Let us compare the results of mathematical analysis of historians´ creativity with Blaha´s theory. First, Blaha (leaning on Toynbee) sees civilizations develop in a rally-rout cycle of three and half beats, which slowly die away. Contrariwise, we found a cycle recurring at least five and maybe up to ten times with no diminishing amplitude. Second, the distance between two peaks (or troughs) proposed by Blaha is 268 years. Spectral analysis did not find a significant periodicity of this length, but of  about 500 years. Third, Blaha´s theory does not account for the synchronicity observed in the data. Though two civilizations might possibly start at the same moment by chance and then stay synchronized, this is not expected as a systematic phenomenon. Fourth, according to Blaha´s system, creativity in all compartments of society and culture should culminate at the same time, which is not the case. Within the same civilizations creative periods in medicine, poetry and philosophy arrive also periodically, but 90, 180 and 270 years later than in historiography.17, 18, 19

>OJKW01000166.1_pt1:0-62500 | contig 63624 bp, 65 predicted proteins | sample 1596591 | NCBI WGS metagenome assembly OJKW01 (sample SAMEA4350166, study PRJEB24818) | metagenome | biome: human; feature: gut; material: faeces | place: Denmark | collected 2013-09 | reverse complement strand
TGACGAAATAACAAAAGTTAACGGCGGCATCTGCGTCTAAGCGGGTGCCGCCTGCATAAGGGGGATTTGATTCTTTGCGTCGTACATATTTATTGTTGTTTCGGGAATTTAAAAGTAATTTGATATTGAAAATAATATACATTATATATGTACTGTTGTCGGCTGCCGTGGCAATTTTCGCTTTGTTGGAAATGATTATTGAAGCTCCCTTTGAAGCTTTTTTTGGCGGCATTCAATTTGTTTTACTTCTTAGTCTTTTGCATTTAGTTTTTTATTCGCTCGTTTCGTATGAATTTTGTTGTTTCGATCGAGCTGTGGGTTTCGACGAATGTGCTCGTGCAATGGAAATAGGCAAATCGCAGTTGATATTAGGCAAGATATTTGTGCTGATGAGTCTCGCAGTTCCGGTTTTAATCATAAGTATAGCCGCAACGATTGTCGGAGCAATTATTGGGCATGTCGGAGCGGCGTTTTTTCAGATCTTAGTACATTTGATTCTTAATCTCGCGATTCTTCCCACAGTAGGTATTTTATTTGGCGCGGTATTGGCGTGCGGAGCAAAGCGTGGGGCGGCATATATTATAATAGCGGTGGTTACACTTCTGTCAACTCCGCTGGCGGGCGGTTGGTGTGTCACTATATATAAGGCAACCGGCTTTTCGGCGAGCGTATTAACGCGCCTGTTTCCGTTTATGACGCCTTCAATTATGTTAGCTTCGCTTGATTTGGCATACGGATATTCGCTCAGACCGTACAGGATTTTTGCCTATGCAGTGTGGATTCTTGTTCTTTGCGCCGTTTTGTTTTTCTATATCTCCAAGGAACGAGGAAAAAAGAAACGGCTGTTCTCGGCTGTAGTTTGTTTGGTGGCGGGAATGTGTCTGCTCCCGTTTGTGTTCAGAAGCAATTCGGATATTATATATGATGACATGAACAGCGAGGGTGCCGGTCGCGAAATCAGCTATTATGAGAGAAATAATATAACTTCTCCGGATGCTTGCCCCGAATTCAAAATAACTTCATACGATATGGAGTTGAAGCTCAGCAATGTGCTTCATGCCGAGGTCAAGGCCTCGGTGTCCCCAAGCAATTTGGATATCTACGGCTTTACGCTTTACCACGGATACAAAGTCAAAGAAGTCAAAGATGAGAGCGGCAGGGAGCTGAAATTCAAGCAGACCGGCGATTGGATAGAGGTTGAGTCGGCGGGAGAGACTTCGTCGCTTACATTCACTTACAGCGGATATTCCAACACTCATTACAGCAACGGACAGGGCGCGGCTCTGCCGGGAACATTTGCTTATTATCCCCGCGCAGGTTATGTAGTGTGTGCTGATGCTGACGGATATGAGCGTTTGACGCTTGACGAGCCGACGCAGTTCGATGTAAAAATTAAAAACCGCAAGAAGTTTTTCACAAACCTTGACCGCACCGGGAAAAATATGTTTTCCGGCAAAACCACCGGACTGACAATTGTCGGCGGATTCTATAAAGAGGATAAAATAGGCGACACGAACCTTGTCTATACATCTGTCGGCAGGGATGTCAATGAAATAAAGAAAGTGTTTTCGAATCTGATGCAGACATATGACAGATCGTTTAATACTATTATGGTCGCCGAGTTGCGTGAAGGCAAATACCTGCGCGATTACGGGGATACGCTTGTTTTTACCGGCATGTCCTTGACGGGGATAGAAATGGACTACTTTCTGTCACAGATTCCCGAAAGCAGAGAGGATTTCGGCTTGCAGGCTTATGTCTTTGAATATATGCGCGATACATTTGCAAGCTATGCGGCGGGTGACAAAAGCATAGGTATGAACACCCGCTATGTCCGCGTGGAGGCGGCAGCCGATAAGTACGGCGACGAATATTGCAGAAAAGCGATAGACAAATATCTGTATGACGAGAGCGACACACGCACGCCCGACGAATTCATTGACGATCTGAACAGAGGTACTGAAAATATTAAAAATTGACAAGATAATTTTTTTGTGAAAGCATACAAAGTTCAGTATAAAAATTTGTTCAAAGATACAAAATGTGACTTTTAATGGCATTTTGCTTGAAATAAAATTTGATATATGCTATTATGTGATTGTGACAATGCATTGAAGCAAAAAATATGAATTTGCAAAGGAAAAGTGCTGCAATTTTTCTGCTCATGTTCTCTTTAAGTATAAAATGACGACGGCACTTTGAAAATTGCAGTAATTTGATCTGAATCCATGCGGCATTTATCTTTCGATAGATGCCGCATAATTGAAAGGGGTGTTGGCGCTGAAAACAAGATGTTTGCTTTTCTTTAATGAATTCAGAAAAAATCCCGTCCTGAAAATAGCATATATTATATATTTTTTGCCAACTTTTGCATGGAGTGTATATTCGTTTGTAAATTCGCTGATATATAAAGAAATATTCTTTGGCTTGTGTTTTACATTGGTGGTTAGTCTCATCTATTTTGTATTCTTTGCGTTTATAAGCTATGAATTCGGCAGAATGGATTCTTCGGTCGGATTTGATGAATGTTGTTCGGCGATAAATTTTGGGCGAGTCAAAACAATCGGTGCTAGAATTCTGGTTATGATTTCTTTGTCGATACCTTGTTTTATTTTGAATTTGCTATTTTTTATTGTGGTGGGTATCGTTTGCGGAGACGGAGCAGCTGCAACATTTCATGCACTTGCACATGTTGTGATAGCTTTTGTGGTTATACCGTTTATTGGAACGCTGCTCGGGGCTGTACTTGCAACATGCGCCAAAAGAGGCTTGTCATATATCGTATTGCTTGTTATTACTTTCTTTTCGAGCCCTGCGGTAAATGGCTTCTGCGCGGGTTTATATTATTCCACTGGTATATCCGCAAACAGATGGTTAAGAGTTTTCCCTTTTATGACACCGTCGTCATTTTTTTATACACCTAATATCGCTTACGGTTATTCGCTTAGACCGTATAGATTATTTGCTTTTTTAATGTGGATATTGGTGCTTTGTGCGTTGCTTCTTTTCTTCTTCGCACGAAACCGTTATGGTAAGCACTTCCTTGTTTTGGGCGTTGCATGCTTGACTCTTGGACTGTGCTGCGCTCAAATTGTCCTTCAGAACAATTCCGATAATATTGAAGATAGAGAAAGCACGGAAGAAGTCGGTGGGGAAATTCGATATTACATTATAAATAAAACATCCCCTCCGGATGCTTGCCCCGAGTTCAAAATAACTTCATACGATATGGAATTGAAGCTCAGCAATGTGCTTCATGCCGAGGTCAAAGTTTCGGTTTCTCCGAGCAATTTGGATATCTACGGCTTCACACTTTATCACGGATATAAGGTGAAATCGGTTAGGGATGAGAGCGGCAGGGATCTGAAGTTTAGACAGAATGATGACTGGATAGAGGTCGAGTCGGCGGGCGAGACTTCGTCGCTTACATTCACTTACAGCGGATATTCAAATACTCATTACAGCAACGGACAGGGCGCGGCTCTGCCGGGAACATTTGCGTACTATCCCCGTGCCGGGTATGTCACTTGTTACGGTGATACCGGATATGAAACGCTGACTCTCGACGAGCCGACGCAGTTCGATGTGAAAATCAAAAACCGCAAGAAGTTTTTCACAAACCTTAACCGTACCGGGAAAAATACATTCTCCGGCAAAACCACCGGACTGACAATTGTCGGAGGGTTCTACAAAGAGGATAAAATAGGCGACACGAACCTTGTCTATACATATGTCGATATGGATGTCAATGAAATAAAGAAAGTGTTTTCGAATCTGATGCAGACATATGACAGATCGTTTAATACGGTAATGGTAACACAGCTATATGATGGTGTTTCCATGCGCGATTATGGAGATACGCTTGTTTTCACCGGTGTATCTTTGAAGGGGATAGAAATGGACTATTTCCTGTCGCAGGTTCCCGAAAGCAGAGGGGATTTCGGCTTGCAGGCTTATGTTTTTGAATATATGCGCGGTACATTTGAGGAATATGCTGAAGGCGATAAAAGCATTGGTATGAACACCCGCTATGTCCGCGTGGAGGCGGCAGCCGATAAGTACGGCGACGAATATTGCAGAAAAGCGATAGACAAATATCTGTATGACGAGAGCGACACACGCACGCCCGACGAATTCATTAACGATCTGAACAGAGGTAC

Fifth, Blaha´s oscillating model does not predict the absolute dates of culminations, which the Babylonian system does (and does correctly in the case of historiography, medicine, poetry, philosophy and wars). Sixth, the Babylonian system must be taken as a prediction, because it has been known earlier than all these historical events happened. That gives it a much greater persuasive power than any ex post speculation on history can achieve. Seventh, Blaha does not prove his theory by hard methods. There is no measurable variable, which could be statistically scrutinized, no blind experiment performed to eliminate author´s subjectivity. Events are being picked up ad hoc by the author himself to fit the hypothesis. Unlike speculative ideas of this kind, the system  of Babylonian sages is obviously based on experience, which can be proved.

 

Conclusion